EDITORIAL: In primaries, Faso, Teachout

CAUTION: THIS IS AN ill-informed editorial. No surprise, huh? Why should this week be any different? The answer is that the subjects, one of whom will be the next member of Congress representing Columbia County, didn’t have a chance to contribute even though it’s about them.

We did reach out to them… kind of. Last week The Columbia Paper emailed requests for information from the four candidates in the two primary elections taking place next Tuesday, June 28 from noon until 9 p.m. The two candidates in the Democratic primary are Zephyr Teachout and Will Yandik; the two Republicans in their party’s primary are John Faso and Andrew Heaney. The winners will face each other in the fall campaign for the seat in the 19th Congressional District, which meanders through 11 counties.

Mr. Faso responded after our deadline; nothing from the others. Our email was last-minute and smelled of desperation on our part. Maybe the candidates were miffed that we asked them to limit their statements to 200 words. Or, with only a week left before the primary, they may have had better ways to use their time. In Columbia County neither Democrats nor Republicans account for more than 10% of their parties’ total enrollment in the 19th District.

The seat is currently held by Chris Gibson of Kinderhook, a popular Republican who’s declined to run for a fourth term. So it might seem like the GOP nominee will have a clear path to victory. But this is a presidential election year when more voters typically go to the polls, and Democrats have a commanding lead in voters statewide. While they’re voting, they’ll pick their party’s congressional candidate on the ballot line next to president.

Democrats hold a slight overall plurality in this district, but that’s offset by the Conservative Party and by the wild card voters who don’t enroll in any party. Those small-party and no-party voters might be critical in the general election November 8. But in New York State only party members may vote in that party’s primary, which means those party faithful decide the candidates next week.

Most of the money for the local primary campaigns comes from individual donors. This year three of the four candidates raised more than $1 million each between the launch of their campaigns earlier this year and June 8, when the most recent federal campaign finance reports were filed. Mr. Heaney, a businessman, raised the biggest amount, $1.6 million.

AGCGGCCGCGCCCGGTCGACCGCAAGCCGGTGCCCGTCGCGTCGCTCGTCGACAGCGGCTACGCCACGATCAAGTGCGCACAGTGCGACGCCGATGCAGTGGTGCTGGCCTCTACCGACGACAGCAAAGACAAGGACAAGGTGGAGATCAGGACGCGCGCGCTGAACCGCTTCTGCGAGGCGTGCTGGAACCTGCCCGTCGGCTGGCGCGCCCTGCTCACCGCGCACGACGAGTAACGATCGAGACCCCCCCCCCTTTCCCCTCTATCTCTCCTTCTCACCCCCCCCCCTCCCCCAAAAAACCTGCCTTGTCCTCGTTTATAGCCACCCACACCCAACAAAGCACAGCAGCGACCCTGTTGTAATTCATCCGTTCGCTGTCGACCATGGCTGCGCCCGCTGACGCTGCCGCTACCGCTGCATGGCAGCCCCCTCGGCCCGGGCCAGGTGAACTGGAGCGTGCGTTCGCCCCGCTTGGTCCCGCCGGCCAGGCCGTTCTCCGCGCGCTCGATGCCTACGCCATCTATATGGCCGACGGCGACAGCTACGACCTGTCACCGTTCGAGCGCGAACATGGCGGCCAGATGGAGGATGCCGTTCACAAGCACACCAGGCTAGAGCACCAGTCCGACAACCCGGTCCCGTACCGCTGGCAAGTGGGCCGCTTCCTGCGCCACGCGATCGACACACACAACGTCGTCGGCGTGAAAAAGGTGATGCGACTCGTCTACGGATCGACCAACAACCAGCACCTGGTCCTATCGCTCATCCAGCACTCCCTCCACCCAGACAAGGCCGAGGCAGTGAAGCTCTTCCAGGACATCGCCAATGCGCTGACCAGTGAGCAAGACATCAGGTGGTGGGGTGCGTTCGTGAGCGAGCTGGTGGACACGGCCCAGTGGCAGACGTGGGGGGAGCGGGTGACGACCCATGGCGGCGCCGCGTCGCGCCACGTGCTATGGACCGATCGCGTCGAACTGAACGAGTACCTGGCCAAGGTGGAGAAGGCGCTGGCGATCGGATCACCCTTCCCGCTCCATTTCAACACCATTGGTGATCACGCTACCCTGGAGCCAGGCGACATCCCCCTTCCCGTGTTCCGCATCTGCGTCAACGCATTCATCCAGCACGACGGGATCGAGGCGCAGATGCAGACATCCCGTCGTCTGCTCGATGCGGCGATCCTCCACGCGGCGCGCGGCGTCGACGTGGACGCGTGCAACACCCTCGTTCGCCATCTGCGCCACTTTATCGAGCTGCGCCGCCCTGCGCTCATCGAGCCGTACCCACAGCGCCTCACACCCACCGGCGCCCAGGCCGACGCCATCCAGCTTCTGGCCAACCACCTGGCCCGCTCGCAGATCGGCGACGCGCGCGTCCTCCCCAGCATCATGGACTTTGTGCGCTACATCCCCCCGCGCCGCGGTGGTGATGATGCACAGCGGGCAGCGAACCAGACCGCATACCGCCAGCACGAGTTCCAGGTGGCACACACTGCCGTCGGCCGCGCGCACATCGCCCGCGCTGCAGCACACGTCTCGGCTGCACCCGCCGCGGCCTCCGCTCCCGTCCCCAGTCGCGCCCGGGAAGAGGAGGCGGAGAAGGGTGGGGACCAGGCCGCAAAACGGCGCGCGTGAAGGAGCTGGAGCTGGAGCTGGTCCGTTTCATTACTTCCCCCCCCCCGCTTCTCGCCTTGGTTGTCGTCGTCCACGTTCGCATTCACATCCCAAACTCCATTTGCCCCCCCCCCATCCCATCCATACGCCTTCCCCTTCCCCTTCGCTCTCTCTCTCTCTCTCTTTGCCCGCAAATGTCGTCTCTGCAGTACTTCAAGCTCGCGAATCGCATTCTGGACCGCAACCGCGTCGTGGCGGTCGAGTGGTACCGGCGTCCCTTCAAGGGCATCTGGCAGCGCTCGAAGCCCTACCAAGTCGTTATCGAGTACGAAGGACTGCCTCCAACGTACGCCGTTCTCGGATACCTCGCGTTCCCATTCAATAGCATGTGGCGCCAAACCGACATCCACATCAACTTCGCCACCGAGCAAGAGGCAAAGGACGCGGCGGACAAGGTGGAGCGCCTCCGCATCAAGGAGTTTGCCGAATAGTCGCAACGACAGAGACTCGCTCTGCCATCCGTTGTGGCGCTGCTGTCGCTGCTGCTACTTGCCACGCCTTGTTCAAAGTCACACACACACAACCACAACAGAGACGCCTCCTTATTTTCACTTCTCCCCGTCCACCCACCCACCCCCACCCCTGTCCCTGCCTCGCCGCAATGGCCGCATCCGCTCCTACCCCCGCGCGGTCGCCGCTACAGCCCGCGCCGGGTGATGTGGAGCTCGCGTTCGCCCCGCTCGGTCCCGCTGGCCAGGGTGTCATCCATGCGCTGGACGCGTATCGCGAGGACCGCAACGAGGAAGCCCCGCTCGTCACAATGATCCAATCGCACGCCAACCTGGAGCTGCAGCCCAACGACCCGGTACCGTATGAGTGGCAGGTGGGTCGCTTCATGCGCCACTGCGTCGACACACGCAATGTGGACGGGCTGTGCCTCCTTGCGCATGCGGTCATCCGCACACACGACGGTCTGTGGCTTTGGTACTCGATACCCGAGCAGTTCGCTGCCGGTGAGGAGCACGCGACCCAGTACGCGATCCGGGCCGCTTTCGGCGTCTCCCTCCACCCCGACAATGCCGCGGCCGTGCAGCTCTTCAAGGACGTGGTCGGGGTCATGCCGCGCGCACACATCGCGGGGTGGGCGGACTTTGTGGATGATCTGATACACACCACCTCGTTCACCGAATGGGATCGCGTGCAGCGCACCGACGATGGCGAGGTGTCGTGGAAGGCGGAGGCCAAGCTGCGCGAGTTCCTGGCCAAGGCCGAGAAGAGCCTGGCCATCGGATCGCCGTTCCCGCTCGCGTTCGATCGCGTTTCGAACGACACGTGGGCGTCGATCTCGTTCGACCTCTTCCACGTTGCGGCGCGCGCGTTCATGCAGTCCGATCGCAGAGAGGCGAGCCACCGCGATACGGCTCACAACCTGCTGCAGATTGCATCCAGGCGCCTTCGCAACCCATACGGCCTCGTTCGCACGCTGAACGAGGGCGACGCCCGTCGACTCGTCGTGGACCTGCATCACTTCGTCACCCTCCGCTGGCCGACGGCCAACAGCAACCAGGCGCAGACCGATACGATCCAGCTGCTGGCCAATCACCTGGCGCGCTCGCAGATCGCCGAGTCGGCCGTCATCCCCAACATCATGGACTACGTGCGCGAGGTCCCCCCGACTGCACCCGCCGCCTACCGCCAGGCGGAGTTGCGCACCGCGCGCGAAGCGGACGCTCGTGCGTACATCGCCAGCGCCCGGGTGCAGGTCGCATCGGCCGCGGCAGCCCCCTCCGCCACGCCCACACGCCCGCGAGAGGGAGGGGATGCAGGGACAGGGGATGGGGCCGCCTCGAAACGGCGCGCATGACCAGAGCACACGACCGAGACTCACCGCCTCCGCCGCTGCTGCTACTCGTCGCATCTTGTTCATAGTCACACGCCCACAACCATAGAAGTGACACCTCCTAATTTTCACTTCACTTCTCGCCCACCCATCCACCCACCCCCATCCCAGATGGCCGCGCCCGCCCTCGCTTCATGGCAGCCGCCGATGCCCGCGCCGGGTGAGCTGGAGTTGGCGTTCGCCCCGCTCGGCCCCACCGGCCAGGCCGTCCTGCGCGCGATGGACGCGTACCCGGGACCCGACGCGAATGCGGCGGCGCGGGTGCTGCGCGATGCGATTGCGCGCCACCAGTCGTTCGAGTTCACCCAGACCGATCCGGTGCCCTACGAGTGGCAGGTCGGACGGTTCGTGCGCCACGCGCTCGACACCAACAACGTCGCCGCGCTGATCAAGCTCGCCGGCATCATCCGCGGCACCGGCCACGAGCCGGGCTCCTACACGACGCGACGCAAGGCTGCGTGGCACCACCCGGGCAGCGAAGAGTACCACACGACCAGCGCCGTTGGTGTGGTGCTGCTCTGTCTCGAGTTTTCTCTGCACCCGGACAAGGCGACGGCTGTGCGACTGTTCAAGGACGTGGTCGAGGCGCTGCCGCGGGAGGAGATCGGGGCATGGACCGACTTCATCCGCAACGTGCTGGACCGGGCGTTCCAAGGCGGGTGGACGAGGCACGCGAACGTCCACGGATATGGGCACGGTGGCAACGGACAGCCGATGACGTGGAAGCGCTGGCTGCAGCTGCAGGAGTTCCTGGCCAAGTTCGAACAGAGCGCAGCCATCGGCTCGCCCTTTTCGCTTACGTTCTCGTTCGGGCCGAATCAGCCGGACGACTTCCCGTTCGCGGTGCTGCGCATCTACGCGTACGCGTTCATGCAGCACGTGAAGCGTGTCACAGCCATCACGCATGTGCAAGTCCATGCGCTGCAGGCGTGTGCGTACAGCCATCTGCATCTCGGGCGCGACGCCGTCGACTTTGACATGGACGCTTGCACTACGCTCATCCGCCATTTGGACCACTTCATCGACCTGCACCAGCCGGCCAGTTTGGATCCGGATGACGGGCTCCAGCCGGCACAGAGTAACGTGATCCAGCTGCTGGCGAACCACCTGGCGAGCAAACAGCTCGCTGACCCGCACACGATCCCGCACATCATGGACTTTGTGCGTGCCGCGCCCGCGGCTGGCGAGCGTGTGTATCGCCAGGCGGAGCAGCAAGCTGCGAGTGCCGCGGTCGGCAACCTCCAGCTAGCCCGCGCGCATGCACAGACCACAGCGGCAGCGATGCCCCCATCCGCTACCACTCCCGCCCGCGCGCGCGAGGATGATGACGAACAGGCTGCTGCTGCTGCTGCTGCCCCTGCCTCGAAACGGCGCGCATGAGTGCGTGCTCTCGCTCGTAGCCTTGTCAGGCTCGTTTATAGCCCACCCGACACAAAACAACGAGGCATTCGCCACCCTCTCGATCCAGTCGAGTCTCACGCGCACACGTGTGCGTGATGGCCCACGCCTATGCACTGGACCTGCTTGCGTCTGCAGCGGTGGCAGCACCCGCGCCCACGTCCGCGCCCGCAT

His opponent, Mr. Faso, raised $1.2 million. A little less than 5% of Mr. Faso’s money came from political action committees, called PACs. Mr. Heaney didn’t receive any PAC money, but he personally contributed about 22% of his total campaign budget. Without that self-funding the two GOP contenders have had raised roughly equal amounts and are using it for equally annoying TV ads trashing their opponent’s character and qualifications. That’s the game.

Judging from their websites and public statements, there isn’t much of substance that separates them. They offer conservative solutions to problems facing the nation, with Mr. Heaney emphasizing his business skills and perspectives and Mr. Faso his experience and public service.

It might be a difficult choice but for the decision by Mr. Heaney endorse Donald Trump and advertise their common goals. It’s understandable that voters who’ve been left on the short end of the economy for a generation might find something hopeful in Mr. Trump, despite his racist, hateful message. But a candidate for high office in this country has no excuse for endorsing Mr. Trump or his message unless the candidate shares those views.

I urge Republican voters to remind the community and the nation that bigotry is not a fundamental principle of conservative politics. I urge them to choose John Faso as their party’s nominee.

Will Yandik raised the least amount of money of the four candidates–about 1/3 as much as Zephyr Teachout. He might do much better at the money part if he were the nominee, but sadly, the ability to raise campaign donations is the measure a candidate’s strength.

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